Saturday, August 18, 2018

Father John

Photo by Pete Souza via BuzzFeed, May 2009.

Trump's unexpectedly succeeded at something really difficult: making John O. Brennan a truth-telling hero, which is giving something like whiplash to some of our friends, notably Zandar, who remember Brennan from back in 2008 as the person Obama was talked out of naming as CIA director because he had a record from the Bush administration as being not as opposed to torture as a decent person should be, and then wonder why Obama named him chief counterterrorism adviser (a job that doesn't require Senate confirmation) and eventually CIA director anyway.

I, in my usual Obot way, kept thinking there must be some reason Obama likes this guy so much, partly because he looks like a kindly old Irish priest, and ended up concluding just about four years ago that Brennan had been given a really bad rap, that the evidence calling him a torture supporter has been read wrong, and that Obama saw him, rightly, as the right person to fix the troubled CIA:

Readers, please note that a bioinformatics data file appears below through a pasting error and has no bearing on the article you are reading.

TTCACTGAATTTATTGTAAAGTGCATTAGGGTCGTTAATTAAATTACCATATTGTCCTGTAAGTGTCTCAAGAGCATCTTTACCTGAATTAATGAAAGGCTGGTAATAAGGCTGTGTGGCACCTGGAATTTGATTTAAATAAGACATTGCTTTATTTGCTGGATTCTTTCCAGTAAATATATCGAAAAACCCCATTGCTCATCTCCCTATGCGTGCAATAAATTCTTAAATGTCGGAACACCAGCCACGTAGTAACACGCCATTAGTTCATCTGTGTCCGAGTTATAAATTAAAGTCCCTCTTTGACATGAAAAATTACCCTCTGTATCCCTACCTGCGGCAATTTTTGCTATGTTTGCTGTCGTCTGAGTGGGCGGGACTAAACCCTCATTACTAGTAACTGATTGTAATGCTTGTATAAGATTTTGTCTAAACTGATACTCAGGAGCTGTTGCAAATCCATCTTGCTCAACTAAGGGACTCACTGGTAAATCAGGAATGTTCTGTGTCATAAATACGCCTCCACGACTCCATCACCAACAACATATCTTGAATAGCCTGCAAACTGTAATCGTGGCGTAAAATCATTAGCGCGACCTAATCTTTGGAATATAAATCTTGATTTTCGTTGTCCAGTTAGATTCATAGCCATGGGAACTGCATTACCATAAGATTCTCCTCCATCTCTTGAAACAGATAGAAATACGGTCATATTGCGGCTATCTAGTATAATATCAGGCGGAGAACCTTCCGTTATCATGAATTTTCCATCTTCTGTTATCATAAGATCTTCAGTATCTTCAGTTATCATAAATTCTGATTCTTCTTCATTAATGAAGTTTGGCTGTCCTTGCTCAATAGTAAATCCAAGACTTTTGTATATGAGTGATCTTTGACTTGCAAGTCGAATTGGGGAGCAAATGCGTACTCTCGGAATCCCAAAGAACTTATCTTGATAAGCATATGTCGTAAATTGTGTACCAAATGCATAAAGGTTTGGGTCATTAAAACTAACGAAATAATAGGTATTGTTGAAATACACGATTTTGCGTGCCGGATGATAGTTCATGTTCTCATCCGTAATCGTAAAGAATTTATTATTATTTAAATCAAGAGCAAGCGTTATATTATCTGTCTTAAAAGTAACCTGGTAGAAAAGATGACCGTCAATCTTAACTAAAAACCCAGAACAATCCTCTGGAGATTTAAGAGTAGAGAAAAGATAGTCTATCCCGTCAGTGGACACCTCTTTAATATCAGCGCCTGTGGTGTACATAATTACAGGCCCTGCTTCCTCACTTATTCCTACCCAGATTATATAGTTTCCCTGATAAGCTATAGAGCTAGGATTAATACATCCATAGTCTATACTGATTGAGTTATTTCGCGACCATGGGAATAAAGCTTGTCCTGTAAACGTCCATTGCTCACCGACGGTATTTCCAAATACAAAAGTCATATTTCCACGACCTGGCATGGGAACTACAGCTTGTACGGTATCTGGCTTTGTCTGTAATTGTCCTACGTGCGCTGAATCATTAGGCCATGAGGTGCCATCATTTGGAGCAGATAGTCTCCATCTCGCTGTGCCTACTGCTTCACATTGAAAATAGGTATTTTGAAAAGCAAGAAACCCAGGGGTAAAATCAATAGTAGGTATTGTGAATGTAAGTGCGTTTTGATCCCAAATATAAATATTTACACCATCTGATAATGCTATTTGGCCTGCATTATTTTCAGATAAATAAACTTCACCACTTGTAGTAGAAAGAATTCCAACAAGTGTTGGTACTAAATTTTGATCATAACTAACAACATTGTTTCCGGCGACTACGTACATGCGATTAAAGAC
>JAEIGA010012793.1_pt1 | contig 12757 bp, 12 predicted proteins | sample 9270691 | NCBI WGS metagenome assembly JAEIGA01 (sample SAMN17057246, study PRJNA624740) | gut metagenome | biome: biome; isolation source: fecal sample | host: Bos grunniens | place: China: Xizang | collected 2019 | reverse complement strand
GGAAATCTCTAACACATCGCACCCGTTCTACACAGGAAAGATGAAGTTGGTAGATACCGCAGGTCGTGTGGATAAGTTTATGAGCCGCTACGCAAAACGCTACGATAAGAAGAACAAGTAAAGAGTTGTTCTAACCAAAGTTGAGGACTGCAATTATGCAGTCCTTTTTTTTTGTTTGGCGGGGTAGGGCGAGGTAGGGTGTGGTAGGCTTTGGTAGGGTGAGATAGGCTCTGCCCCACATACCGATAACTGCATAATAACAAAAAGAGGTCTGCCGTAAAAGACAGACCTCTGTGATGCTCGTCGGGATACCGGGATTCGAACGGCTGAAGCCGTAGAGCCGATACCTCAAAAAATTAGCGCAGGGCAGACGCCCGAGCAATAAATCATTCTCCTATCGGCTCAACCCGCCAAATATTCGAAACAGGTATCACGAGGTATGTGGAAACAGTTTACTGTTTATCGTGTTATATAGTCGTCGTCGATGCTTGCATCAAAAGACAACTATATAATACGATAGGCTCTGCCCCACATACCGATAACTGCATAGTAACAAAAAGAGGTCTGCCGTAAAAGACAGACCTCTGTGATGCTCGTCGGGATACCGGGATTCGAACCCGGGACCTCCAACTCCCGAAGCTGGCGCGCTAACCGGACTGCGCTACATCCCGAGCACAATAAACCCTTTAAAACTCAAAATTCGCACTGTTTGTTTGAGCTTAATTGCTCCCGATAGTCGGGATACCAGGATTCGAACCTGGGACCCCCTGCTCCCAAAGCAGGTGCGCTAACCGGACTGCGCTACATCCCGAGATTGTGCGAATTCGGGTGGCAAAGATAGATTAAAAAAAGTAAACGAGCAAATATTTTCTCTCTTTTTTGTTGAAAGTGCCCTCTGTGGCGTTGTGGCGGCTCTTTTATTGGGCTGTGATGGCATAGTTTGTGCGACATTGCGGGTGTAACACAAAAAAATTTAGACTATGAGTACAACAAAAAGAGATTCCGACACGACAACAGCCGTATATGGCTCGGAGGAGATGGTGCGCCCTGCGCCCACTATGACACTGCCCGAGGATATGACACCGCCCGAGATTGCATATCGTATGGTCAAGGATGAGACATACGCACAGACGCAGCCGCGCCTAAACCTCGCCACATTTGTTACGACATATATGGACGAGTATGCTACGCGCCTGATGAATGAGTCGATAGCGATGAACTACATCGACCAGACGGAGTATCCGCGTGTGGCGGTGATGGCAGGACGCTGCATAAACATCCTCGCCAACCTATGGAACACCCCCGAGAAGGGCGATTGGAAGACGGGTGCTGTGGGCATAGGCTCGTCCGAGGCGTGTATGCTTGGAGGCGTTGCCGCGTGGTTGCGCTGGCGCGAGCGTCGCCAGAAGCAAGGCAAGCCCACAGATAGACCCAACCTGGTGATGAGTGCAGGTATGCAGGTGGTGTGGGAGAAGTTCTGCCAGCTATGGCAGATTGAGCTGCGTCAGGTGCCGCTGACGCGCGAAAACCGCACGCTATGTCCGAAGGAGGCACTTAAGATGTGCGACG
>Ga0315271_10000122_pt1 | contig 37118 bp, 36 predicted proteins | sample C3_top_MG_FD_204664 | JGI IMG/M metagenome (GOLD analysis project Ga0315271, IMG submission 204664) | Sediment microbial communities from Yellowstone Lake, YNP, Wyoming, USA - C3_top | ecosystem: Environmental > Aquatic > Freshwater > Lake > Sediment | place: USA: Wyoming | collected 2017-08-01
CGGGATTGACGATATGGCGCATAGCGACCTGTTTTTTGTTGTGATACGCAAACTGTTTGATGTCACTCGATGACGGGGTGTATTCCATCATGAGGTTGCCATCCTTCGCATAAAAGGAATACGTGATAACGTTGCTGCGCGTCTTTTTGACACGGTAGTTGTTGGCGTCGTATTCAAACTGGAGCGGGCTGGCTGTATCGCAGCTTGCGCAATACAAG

Here were Mark Mazzetti and Scott Shane a little before the inauguration:
For two years on the presidential campaign trail, Barack Obama rallied crowds with strongly worded critiques of the Bush administration’s most controversial counterterrorism programs, from hiding terrorism suspects in secret Central Intelligence Agency jails to questioning them with methods he denounced as torture.
Now Mr. Obama must take charge of the C.I.A., in what is already proving to be one of the more treacherous patches of his transition to the White House.
But folks preferred to focus on Obama's people rather than his program, and his chosen vehicle for reforming the Agency, the unlovely figure of John O. Brennan, a 25-year veteran who had taken the revolving door out in 2005 and then gave PBS an interview in which he failed to use the word "torture" in (sort of) condemning it: